Colloquy: High-performance computing

November 6, 2013

Colloquy: Editor’s Column

BP will invest US$100 million in high-performance computing over five years, and part of that is being spent on a new facility at the Westlake campus in Houston, housing the world’s largest super computer for commercial research – the Center for High-Performance Computing. The CHPC will serve as a worldwide hub to process and manage geophysical and geological data across BP’s worldwide portfolio. BP said its computing needs are 20,000 times greater today than they were in 1999.

Jackie Mutschler, BP’s head of upstream technology, said “BP’s investment in this new supercomputing center not only highlights the increasingly high-tech nature of today’s global oil and gas industry, it underscores our company’s long-held belief in the vital role technology plays— and will continue to play—in solving the world’s biggest energy challenges.”

The three-story facility provides 110,000sq ft of space. The new supercomputer will have memory of 1000 terabytes (1 petabyte) and disk storage space for 23.5 petabytes – equivalent to more than 40,000 average laptop computers or 1.5 million 16GB iPads, which, laid sideto- side, would stretch from Washington D.C. to Philadelphia.

By the end of the year, BP’s computing center will hold 6000 computers. BP worked with HP and Intel to grow its computing power to over 2.2 petaflops, nearly doubling the company’s capability in one year.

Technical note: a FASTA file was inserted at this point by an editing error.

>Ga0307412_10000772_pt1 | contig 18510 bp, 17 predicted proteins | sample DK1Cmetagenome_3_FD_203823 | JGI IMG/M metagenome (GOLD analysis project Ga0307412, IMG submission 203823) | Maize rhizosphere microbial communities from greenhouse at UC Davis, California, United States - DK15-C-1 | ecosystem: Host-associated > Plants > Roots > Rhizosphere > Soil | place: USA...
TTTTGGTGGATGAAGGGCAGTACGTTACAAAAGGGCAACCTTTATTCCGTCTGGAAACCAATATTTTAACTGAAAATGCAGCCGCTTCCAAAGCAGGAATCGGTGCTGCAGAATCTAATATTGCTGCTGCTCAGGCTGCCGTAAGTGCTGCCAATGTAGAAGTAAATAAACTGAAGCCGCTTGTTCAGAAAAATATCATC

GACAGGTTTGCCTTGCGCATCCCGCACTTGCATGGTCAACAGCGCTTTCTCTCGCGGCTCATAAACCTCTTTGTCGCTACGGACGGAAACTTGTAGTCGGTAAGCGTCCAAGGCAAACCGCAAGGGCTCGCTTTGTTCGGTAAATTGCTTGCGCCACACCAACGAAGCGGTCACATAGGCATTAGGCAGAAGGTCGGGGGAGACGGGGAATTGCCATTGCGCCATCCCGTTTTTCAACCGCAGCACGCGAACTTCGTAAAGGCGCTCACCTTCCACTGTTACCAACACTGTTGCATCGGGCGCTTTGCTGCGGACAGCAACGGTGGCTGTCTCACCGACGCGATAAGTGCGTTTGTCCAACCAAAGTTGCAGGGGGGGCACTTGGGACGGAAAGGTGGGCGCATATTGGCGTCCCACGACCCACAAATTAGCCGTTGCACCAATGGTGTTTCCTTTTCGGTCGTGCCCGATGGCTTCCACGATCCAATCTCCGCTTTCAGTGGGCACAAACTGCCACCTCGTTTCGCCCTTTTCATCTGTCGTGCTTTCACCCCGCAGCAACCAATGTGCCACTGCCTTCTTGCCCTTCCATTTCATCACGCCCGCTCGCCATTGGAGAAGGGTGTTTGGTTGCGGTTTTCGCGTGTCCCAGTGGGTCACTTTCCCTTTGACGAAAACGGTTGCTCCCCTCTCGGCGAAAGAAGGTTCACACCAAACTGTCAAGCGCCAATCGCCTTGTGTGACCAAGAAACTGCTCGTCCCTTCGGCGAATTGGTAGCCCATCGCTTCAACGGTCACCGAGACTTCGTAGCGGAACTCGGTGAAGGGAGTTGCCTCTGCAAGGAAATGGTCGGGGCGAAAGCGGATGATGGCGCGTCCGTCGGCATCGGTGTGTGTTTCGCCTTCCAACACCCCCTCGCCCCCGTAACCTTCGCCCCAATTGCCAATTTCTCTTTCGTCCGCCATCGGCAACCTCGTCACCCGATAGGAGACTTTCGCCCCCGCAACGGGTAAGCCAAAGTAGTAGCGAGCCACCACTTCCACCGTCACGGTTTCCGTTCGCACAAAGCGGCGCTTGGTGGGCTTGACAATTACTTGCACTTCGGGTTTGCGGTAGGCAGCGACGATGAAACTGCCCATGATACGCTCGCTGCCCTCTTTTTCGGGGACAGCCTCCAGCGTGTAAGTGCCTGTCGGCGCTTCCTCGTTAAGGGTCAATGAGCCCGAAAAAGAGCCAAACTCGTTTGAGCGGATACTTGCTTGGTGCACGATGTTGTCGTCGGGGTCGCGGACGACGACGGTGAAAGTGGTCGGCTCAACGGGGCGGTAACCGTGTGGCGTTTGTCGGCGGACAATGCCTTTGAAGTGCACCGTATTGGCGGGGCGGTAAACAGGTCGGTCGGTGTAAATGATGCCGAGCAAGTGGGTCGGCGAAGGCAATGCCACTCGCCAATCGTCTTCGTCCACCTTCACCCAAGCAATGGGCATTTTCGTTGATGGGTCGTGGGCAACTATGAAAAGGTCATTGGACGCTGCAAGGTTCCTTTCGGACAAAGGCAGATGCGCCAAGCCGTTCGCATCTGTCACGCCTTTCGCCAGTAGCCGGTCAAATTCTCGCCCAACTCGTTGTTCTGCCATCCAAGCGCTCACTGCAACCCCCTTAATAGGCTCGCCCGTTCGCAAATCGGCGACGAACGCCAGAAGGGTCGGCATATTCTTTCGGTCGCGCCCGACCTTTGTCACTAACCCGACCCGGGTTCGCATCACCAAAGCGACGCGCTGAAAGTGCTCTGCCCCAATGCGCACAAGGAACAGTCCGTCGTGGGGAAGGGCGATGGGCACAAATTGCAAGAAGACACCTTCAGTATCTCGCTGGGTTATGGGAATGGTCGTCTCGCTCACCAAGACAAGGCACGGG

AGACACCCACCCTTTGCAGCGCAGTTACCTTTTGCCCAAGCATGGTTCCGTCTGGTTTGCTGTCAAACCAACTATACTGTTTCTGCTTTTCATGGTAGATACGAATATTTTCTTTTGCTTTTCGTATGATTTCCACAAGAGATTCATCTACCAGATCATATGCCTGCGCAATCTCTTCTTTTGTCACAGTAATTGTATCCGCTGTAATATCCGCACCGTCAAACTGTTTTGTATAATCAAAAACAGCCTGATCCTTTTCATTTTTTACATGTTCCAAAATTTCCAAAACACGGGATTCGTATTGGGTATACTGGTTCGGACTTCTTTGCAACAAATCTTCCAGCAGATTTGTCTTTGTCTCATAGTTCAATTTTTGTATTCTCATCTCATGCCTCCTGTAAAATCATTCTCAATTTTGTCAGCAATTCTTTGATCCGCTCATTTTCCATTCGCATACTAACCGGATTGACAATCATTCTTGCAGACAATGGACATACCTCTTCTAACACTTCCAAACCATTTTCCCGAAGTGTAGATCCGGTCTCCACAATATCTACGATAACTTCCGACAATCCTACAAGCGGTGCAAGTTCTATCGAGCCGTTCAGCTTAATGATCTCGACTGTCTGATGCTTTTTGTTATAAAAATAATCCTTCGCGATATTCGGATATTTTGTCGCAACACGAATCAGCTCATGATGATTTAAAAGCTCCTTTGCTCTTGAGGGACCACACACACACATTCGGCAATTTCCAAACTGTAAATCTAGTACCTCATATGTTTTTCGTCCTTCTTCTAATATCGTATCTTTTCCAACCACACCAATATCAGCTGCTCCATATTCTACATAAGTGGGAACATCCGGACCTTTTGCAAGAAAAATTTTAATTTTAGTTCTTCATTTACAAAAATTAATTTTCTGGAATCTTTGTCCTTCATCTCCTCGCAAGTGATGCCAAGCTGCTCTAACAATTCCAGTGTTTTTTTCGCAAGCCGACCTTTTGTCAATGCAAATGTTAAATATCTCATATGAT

In computing, FLOPS (for Floatingpoint Operations Per Second) is a measure of computer processing speed and performance. A kiloflop=103; megaflop= 106; gigaflop=109; teraflop=1012; and a petaflop is a quadrillion (1015) floating point operations per second.

IBM-built Roadrunner was the first supercomputer to reach 1 petaflop. It cost $120 million to develop at Los Alamos National Laboratory, and had a lifetime of just five years. It was the world’s fastest supercomputer until June 2009 but was shut down in early 2013 because of inefficient energy consumption. Roadrunner required 2345 kW to hit 1.042 petaflops (444 megaflops/watt).

BP’s new facility features improved electrical and cooling systems that reduce power consumption by 30% over the current computing facility.

While 2.2 petaflops is a massive facility by almost any measure, news broke this past June about a new Intel-based system in China, Tianhe-2 (“Milkyway-2”), that reached 54.9 peta-flops. This is more than twice the speed of any system in the US, said Jack Dongarra, a professor of computer science at the University of Tennessee. The Chinese government spent $290million building the new system, which replaces Tianhe-1, dubbed the world’s fastest in 2010. OE

Image Caption: BP’s new Center for High-Performance Computing opened in October.
Photo: BP.